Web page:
Human rights activists attack bill for undermining democracy and discriminating against minorities. For rabbi, the bill is the right response to the criminalisation of Zionism.
According to prison doctors, Wang suffers from high blood pressure. His wife, Li Wenzu, fears he might end up like other forcibly medicated lawyers who now show signs of schizophrenia.
A six-years-old child is among the victims. Temperatures hit a peak of 40.7C. In Kyoto, it reached 39.8C. In the hardest-hit areas, 145 people were rushed to the hospital for suspected heatstroke.
The former chief executive was charged with a conflict of interest. The sentence was reduced from 20 to 12 months. Some political rivals express their friendship and esteem.
Scientists raise the alarm, pointing the finger at global warming. At present, the dead zone is the size of Scotland. For scientists, this is a worrying trend. Lack of oxygen makes fish survival difficult. The problem also affects coral reefs and tourism.
Abdel Latif Derian reminded Muslim students of the importance of the Christian presence in the region. Attacks against them are a crime against the entire population. Muslims and Christians share "the same fate". For Mgr Gemayel, the Mufit’s words echo John Paul II’s Apostolic Exhortation. Supporting and nurturing this voice is a must.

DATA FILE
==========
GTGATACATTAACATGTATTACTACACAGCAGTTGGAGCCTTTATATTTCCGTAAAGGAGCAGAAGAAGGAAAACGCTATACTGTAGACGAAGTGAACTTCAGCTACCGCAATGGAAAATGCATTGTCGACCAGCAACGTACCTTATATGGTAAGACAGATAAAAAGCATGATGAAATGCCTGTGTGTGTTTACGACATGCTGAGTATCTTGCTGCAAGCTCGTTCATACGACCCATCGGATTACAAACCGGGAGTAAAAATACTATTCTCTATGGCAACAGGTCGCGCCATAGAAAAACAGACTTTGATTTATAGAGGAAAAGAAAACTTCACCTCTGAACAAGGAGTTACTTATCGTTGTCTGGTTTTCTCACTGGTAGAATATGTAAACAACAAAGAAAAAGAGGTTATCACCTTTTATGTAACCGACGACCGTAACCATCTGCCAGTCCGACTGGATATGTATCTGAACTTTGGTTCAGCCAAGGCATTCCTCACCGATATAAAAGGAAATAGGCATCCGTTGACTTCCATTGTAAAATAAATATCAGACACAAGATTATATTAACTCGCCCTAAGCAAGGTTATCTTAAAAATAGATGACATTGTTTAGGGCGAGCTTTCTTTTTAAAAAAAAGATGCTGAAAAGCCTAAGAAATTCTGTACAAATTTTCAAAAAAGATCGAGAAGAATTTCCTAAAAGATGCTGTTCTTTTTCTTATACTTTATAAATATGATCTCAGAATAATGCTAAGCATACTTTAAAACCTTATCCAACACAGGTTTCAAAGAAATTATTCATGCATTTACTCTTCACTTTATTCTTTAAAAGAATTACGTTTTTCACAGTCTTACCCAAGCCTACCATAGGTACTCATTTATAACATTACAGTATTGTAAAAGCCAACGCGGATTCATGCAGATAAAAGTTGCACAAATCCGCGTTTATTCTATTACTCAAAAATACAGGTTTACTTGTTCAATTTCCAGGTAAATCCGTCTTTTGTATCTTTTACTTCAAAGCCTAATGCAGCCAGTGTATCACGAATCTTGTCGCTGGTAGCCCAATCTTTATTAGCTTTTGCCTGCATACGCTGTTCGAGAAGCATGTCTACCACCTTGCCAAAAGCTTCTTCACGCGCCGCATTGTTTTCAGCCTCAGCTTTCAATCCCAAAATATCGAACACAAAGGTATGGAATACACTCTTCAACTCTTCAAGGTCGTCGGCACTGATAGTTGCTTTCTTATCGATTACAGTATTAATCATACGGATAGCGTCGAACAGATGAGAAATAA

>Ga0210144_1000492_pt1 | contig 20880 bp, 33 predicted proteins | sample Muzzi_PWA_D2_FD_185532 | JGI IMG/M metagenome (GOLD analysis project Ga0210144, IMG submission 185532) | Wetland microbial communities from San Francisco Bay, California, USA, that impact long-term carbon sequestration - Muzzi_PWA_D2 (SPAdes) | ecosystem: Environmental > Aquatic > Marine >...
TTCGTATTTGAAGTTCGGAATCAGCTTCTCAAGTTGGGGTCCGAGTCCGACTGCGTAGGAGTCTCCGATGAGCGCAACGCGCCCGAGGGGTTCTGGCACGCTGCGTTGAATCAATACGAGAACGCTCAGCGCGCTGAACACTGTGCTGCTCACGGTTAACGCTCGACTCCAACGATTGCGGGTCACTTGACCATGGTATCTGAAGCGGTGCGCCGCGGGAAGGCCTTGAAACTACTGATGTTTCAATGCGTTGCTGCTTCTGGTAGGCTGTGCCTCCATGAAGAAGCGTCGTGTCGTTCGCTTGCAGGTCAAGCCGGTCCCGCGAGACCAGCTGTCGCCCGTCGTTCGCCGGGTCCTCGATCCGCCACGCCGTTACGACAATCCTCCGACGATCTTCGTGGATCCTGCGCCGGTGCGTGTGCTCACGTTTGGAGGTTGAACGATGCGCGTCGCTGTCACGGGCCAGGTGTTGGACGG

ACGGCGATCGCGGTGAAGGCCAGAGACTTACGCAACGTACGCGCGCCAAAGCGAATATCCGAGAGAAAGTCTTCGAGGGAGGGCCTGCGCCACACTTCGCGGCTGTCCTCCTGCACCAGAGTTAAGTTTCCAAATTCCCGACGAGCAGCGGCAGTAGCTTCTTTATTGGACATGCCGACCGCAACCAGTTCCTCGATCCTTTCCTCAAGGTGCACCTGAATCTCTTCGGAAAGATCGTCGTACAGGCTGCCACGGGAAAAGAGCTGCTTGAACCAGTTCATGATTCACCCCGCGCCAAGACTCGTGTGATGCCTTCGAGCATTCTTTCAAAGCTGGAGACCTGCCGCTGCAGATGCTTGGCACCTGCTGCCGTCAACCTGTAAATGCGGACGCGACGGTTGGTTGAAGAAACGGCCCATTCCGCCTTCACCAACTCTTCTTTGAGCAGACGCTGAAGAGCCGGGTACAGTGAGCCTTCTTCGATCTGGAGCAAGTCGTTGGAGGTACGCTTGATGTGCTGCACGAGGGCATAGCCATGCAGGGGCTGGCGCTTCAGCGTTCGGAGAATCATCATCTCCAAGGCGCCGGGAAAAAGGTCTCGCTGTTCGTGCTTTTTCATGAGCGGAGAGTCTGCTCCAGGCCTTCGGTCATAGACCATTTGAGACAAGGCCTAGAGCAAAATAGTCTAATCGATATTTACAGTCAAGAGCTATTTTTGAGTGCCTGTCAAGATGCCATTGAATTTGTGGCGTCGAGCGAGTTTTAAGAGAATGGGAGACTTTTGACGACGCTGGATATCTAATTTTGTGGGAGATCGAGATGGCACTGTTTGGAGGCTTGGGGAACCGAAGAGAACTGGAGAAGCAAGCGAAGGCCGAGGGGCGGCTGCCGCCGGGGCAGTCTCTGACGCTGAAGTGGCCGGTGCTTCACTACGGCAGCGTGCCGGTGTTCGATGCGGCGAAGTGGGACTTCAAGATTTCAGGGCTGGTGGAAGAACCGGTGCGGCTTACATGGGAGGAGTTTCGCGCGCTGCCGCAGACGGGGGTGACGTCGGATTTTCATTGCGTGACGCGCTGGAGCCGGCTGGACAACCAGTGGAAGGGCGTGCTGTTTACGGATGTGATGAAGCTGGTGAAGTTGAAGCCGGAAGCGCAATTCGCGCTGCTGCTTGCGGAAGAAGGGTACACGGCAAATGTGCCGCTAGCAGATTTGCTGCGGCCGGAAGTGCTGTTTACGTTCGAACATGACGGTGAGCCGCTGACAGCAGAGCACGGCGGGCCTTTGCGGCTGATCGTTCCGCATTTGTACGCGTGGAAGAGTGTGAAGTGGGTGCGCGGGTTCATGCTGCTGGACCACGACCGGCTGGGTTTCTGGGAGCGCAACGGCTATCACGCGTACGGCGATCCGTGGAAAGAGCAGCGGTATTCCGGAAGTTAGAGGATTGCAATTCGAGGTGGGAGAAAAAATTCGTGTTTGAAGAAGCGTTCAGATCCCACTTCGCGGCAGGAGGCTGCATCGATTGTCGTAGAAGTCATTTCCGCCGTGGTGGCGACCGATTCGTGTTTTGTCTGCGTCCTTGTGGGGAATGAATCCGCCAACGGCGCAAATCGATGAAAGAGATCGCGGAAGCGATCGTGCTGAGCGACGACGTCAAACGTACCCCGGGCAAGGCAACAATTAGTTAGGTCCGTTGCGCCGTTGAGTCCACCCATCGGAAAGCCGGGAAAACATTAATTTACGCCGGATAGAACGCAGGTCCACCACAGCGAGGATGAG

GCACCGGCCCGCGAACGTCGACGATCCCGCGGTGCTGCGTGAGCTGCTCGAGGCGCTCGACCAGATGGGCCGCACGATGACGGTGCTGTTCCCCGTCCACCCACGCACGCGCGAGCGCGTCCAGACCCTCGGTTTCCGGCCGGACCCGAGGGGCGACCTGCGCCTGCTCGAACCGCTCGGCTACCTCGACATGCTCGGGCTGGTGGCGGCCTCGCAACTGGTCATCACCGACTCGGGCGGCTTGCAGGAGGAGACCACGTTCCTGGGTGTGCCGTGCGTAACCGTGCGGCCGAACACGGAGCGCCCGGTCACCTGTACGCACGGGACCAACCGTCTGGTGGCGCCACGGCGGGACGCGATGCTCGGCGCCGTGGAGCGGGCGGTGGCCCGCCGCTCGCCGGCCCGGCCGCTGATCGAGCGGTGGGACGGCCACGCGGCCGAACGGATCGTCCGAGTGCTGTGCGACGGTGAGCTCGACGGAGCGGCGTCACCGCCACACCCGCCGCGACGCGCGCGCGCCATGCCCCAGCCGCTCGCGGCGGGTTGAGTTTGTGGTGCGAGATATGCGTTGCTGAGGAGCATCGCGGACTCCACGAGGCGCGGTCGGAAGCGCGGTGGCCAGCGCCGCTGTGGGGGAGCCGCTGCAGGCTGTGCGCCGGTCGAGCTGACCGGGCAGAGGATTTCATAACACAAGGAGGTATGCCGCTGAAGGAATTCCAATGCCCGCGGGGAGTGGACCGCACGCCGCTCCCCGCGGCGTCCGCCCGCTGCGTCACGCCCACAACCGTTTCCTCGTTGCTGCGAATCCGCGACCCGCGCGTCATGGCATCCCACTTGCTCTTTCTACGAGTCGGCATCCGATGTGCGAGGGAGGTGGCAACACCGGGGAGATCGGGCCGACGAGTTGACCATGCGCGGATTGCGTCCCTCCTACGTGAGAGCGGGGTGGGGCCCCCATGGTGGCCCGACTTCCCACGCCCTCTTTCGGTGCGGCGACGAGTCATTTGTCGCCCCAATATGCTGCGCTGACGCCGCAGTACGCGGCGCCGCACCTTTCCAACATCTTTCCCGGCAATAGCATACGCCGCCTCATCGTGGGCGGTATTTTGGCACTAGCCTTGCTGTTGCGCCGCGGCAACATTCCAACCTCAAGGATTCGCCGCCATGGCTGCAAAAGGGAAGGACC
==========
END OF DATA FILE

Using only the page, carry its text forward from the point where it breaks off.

Rev Thomas George and his wife were released yesterday. The police had arrested them on 13 July on charges of forced conversions. On 15 July, Hindu radicals attacked a church during a service, and beat up the faithful. For Christian leader, "Using conversion to scare people is just an excuse to mobilise Hinduvta groups.”
The disappearance of a child who was sold has "nothing to do with the Congregation of the Missionaries of Charity". The nuns are victims of "many myths [. . .] information distorted and false news” as well as “baseless innuendo". Sr Prema gives her version of events and defends her congregation. Only two weeks before, the authorities described the children’s home involved as an “excellent environment for the care of children”. Now they have been taken by social services.
Many Pakistanis are in Rome for the official celebration of his elevation. Political leaders, members of civil society groups and community leaders appreciate him. “He is a leader who has lived through the different and tormented phases of Pakistani history,” said one observer. He “is a strong voice for minorities in Pakistan,” said another.
On the solemnity of the Apostles Peter and Paul, Pope Francis blessed the palliums for the metropolitan archbishops appointed during the year (including three from Asia). He prayed together with the delegate of the Ecumenical Patriarchate of Constantinople at the tomb of Peter. “We too have been brought back to life, healed, renewed and filled with hope by the anointing of the Holy One,” he said. “Like Peter, we [. . .] will always be tempted to hear those “whisperings” of the evil One, which will become a stumbling stone for the mission." He warned against "empty forms of triumphalism". Meanwhile, “millions of people continue to ask the question: “Are you he who is to come, or shall we look for another?
Pope Francis is hopeful about relations with China, which are not just based on diplomatic talks but also on cultural exchanges and friendship. For him, Card Zen is "a little scared".